Addressing complacency

I was not complacent about the recent named storms and adjusted my plans accordingly, but on the Sunday the local weather was sufficiently subdued for my usual run. The run was not as peaceful or relaxing as some, mirroring the chaos of the weather, but it was good to get outside and run alongside a fast-running brook, absorbing energy from its turbulence. From what I am about to write, you will probably think I am entirely obsessed with dogs while in the outdoors. Hence, I would like to start by emphasising that I have many mutually friendly and considerate interactions with dog walkers. Last month I raised the issue of complacency, using as an example my encounter with a dog while out running. I also asked the question: how do we combat complacency? In the absence of any suggestions from the readers of NDT News, you will have to make do with my opinions and what better vehicle to use to illustrate these than by continuing the dog theme?

The first of the latest relevant encounters came early on as I was running down the road. The dog walker was coming towards me on the same pavement with the dog on a lead. No apparent concern, except my previous experiences had made me wary. So, I took steps to mitigate the inevitable: I stepped into the road to give them a wide berth but, when I was abreast of him, the dog lunged and was pulled up just short by the lead. No harm done, though it did cause me to jump further into the road and it does not need a lot of imagination to think what could have occurred if there had been traffic around. After concentrating on negotiating a particularly muddy section, I moved onto a tarmac lane and ran past a van, feeling relaxed until a wet nose suddenly nuzzled my hand and I turned to look a German shepherd in the eye. It obviously did not see me as either a threat or dinner and returned to its owner when 

The final encounter involved no physical menace to me but could have had sad consequences. When approaching a group of four adults with as many dogs, little attempt was made to make room for me to run past and when the smallest puppy made a beeline for me, I had to stop to avoid any contact with it. Would you have had faith in my lightness of foot and dexterity to avoid a collision?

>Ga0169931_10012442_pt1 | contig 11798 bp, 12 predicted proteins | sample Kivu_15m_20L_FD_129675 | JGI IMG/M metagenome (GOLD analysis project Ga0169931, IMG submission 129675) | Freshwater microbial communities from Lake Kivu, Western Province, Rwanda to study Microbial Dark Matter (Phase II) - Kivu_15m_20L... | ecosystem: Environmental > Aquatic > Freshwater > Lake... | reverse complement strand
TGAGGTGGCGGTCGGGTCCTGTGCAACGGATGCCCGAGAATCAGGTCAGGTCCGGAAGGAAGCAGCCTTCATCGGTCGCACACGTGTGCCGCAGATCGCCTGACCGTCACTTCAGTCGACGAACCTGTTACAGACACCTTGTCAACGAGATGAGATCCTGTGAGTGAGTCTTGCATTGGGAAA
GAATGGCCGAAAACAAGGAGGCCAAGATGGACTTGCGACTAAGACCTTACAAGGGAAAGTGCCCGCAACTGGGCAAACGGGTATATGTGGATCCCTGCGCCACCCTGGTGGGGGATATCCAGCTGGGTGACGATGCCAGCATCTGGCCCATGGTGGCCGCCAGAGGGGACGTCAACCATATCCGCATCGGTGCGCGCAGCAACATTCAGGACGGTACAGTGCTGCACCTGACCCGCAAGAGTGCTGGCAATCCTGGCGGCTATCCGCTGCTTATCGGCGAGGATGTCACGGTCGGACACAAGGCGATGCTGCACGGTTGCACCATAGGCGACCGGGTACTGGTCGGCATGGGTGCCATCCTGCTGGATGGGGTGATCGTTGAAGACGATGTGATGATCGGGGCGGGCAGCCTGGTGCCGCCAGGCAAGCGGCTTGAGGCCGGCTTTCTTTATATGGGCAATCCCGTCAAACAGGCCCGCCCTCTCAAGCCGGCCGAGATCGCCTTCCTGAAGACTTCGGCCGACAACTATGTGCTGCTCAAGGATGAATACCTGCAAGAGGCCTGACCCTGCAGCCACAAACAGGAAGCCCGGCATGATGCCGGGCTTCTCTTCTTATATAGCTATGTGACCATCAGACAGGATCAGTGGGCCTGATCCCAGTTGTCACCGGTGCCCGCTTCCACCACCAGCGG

I am not in a position to assign complacency to the dog owners in the incidents above, but each provides an insight into how we can avoid complacency in our work and home lives. Complacency sets in when we get familiar with the status quo and a lengthy absence of untoward occurrences reinforces the belief that this will always be the case. We see no need to alter our behaviour or take extra precautions. The first example illustrates how addressing an obvious risk, in this case by use of the lead, leads us to believe that this is sufficient and any further potential risks are not considered. In the second, my sudden appearance caused an unexpected change in the situation, which had not been foreseen. Finally, the last example is illustrative of complacency due to not being aware of a possible risk.

So, how do we avoid being victims of complacency without becoming nervous wrecks who see demons around every corner? The answer is two-pronged: self-reflection on the particular aspect of our life; together with external observation and learning from others. Self-reflection requires taking time out to think about the things we take for granted. For working in a dangerous environment, this may need to be every time we enter the environment. Are we making assumptions concerning the risks? Has anything changed since last time? Is there anything else that could be done to make it safer? In business, careers and relationships, we need to do this periodically. Are we doing enough to keep our customers? To keep our skills up to date? To maintain our relationships with people who are close to us? Observation of what others are doing gives us a shortcut to assessing our own circumstances. An everyday example is how we observe other road users. Their behaviour, near misses and especially hits can reinforce what we need to do if we are to arrive safely. This applies equally in the other aforementioned areas of our lives. In essence, we need to change our perspective and take a different view of our actions. To ensure I am not complacent about you reading this column, I will be returning to changing perspectives in a future 

Please note that the views expressed in this column are the author’s own personal ramblings for the purpose of encouraging discussion within NDT News. They do not represent the views of Wood or BINDT.

Letters can be mailed to The Editor, NDT News, Midsummer House, Riverside Way, Bedford Road, Northampton NN1 5NX, UK. Fax: +44 (0)1604 438301; Email: or email Bernard McGrath direct at

Comments by members

This forum post has no comments, be the first to leave a comment.

Submit your comment

You need to log in to submit a Comment. Please click here to log in or register.

<< Back